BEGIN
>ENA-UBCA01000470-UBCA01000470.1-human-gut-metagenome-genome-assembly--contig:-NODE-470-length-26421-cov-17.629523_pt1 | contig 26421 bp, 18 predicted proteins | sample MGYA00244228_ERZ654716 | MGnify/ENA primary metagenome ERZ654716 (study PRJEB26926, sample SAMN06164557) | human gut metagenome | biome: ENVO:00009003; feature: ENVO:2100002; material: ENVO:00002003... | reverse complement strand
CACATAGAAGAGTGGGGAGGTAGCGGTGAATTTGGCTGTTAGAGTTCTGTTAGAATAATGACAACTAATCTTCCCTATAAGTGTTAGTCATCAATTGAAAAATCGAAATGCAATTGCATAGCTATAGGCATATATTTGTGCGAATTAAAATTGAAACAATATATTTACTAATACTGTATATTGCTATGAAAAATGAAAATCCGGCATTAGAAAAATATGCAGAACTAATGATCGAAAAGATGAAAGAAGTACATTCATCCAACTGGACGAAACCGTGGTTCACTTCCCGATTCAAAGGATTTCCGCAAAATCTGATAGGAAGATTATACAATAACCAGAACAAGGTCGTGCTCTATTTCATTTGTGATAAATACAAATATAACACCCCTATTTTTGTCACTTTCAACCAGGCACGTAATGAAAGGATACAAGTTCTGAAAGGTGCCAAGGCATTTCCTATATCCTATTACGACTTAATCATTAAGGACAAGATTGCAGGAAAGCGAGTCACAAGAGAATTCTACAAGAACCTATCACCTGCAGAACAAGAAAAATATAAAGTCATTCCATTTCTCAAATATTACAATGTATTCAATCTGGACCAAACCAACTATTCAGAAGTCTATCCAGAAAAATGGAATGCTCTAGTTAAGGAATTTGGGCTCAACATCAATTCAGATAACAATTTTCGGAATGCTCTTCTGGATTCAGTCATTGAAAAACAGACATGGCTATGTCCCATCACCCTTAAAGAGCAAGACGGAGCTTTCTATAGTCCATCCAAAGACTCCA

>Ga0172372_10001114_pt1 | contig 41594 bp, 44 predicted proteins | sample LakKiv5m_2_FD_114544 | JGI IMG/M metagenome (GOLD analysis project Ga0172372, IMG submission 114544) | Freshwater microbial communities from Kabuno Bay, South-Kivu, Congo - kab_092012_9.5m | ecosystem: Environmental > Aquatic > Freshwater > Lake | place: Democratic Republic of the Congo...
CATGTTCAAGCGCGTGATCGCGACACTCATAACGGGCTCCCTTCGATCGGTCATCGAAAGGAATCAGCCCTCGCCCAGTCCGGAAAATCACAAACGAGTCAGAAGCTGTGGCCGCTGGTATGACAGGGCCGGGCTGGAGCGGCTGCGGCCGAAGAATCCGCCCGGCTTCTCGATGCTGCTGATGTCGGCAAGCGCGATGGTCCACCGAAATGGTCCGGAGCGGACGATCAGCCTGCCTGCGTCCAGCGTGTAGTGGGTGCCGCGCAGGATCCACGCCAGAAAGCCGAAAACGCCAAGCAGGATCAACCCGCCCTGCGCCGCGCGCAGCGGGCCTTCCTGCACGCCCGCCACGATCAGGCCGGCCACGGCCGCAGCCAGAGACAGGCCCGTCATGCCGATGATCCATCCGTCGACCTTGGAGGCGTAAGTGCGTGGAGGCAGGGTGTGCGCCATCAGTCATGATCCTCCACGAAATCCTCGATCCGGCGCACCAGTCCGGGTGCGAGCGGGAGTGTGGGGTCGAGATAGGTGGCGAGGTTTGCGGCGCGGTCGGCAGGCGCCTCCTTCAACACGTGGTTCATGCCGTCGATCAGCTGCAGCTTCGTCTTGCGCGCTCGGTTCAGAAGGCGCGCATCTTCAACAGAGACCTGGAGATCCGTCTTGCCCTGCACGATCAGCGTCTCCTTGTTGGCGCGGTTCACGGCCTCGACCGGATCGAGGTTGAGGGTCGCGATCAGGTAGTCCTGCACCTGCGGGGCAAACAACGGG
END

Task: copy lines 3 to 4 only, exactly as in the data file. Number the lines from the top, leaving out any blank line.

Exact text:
>Ga0172372_10001114_pt1 | contig 41594 bp, 44 predicted proteins | sample LakKiv5m_2_FD_114544 | JGI IMG/M metagenome (GOLD analysis project Ga0172372, IMG submission 114544) | Freshwater microbial communities from Kabuno Bay, South-Kivu, Congo - kab_092012_9.5m | ecosystem: Environmental > Aquatic > Freshwater > Lake | place: Democratic Republic of the Congo...
CATGTTCAAGCGCGTGATCGCGACACTCATAACGGGCTCCCTTCGATCGGTCATCGAAAGGAATCAGCCCTCGCCCAGTCCGGAAAATCACAAACGAGTCAGAAGCTGTGGCCGCTGGTATGACAGGGCCGGGCTGGAGCGGCTGCGGCCGAAGAATCCGCCCGGCTTCTCGATGCTGCTGATGTCGGCAAGCGCGATGGTCCACCGAAATGGTCCGGAGCGGACGATCAGCCTGCCTGCGTCCAGCGTGTAGTGGGTGCCGCGCAGGATCCACGCCAGAAAGCCGAAAACGCCAAGCAGGATCAACCCGCCCTGCGCCGCGCGCAGCGGGCCTTCCTGCACGCCCGCCACGATCAGGCCGGCCACGGCCGCAGCCAGAGACAGGCCCGTCATGCCGATGATCCATCCGTCGACCTTGGAGGCGTAAGTGCGTGGAGGCAGGGTGTGCGCCATCAGTCATGATCCTCCACGAAATCCTCGATCCGGCGCACCAGTCCGGGTGCGAGCGGGAGTGTGGGGTCGAGATAGGTGGCGAGGTTTGCGGCGCGGTCGGCAGGCGCCTCCTTCAACACGTGGTTCATGCCGTCGATCAGCTGCAGCTTCGTCTTGCGCGCTCGGTTCAGAAGGCGCGCATCTTCAACAGAGACCTGGAGATCCGTCTTGCCCTGCACGATCAGCGTCTCCTTGTTGGCGCGGTTCACGGCCTCGACCGGATCGAGGTTGAGGGTCGCGATCAGGTAGTCCTGCACCTGCGGGGCAAACAACGGG